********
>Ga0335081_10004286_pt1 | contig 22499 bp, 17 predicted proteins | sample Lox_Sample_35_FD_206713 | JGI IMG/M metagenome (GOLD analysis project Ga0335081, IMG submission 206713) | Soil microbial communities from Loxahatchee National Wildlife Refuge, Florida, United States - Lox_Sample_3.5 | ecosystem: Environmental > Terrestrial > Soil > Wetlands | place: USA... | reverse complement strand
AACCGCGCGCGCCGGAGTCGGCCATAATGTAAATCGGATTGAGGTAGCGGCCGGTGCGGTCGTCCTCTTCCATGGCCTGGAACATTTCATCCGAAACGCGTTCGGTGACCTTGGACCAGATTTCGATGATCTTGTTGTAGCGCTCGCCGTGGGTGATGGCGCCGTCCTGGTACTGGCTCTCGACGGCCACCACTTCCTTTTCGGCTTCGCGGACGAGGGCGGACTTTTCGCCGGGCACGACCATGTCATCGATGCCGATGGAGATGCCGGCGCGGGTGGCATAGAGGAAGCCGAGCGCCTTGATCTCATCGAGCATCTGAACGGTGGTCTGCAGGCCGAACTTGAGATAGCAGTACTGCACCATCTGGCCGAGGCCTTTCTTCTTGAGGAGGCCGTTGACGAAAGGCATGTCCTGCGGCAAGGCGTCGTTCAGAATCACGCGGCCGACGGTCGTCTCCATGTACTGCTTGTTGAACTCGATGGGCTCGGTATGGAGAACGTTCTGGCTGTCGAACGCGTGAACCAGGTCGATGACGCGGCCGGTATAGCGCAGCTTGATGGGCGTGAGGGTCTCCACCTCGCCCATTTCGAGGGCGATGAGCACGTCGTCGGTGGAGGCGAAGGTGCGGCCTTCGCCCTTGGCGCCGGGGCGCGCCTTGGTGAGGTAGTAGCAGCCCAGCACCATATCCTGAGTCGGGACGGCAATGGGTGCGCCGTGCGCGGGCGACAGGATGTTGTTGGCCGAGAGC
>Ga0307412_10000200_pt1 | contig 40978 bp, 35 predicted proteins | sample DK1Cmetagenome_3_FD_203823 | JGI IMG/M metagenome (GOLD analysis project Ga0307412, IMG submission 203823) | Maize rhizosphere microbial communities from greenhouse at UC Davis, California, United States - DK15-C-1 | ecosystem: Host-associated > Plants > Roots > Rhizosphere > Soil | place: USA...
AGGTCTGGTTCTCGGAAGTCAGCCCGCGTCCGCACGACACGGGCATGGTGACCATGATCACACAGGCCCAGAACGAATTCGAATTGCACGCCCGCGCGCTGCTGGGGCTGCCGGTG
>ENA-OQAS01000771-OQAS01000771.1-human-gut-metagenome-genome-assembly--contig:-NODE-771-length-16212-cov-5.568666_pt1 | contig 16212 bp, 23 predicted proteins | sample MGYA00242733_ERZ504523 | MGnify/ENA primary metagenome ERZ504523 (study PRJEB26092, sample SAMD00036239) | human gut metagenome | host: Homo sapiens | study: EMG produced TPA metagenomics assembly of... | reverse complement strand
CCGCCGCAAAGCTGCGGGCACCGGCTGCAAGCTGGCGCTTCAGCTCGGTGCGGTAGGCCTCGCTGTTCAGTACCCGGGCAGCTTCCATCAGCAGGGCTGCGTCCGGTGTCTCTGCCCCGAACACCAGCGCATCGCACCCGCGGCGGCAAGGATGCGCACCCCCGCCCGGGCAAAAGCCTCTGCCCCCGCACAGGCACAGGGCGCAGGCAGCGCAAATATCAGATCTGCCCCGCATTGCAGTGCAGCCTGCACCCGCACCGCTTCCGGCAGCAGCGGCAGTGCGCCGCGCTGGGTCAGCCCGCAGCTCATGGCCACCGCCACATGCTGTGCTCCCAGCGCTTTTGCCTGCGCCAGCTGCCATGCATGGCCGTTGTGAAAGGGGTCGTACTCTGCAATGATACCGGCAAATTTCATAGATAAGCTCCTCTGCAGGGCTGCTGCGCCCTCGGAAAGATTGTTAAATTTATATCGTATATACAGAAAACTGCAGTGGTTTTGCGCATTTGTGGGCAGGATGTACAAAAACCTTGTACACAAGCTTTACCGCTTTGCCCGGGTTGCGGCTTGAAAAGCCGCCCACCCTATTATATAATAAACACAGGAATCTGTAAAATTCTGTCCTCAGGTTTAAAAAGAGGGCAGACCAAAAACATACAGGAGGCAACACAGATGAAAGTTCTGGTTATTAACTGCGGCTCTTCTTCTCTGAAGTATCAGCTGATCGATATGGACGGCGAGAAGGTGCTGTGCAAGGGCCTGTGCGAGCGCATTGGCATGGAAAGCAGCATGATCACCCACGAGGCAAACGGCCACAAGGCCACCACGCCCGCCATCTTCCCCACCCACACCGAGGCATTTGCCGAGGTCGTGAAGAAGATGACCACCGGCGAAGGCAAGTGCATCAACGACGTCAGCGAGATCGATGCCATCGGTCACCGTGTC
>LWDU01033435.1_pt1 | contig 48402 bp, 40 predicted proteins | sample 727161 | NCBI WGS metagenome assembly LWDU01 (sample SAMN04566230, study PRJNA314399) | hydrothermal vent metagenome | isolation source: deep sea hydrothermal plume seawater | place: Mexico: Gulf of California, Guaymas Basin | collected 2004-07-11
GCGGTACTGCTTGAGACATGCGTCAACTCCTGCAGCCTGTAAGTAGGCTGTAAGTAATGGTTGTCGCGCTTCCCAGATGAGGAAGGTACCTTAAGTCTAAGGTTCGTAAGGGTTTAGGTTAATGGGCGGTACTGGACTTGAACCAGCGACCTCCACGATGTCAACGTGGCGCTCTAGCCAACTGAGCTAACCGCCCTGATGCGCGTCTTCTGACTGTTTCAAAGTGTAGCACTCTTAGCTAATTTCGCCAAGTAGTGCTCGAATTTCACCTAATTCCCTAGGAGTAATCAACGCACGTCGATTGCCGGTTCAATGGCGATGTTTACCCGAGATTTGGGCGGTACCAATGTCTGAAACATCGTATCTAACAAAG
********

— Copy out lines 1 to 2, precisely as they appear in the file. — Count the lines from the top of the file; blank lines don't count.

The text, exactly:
>Ga0335081_10004286_pt1 | contig 22499 bp, 17 predicted proteins | sample Lox_Sample_35_FD_206713 | JGI IMG/M metagenome (GOLD analysis project Ga0335081, IMG submission 206713) | Soil microbial communities from Loxahatchee National Wildlife Refuge, Florida, United States - Lox_Sample_3.5 | ecosystem: Environmental > Terrestrial > Soil > Wetlands | place: USA... | reverse complement strand
AACCGCGCGCGCCGGAGTCGGCCATAATGTAAATCGGATTGAGGTAGCGGCCGGTGCGGTCGTCCTCTTCCATGGCCTGGAACATTTCATCCGAAACGCGTTCGGTGACCTTGGACCAGATTTCGATGATCTTGTTGTAGCGCTCGCCGTGGGTGATGGCGCCGTCCTGGTACTGGCTCTCGACGGCCACCACTTCCTTTTCGGCTTCGCGGACGAGGGCGGACTTTTCGCCGGGCACGACCATGTCATCGATGCCGATGGAGATGCCGGCGCGGGTGGCATAGAGGAAGCCGAGCGCCTTGATCTCATCGAGCATCTGAACGGTGGTCTGCAGGCCGAACTTGAGATAGCAGTACTGCACCATCTGGCCGAGGCCTTTCTTCTTGAGGAGGCCGTTGACGAAAGGCATGTCCTGCGGCAAGGCGTCGTTCAGAATCACGCGGCCGACGGTCGTCTCCATGTACTGCTTGTTGAACTCGATGGGCTCGGTATGGAGAACGTTCTGGCTGTCGAACGCGTGAACCAGGTCGATGACGCGGCCGGTATAGCGCAGCTTGATGGGCGTGAGGGTCTCCACCTCGCCCATTTCGAGGGCGATGAGCACGTCGTCGGTGGAGGCGAAGGTGCGGCCTTCGCCCTTGGCGCCGGGGCGCGCCTTGGTGAGGTAGTAGCAGCCCAGCACCATATCCTGAGTCGGGACGGCAATGGGTGCGCCGTGCGCGGGCGACAGGATGTTGTTGGCCGAGAGC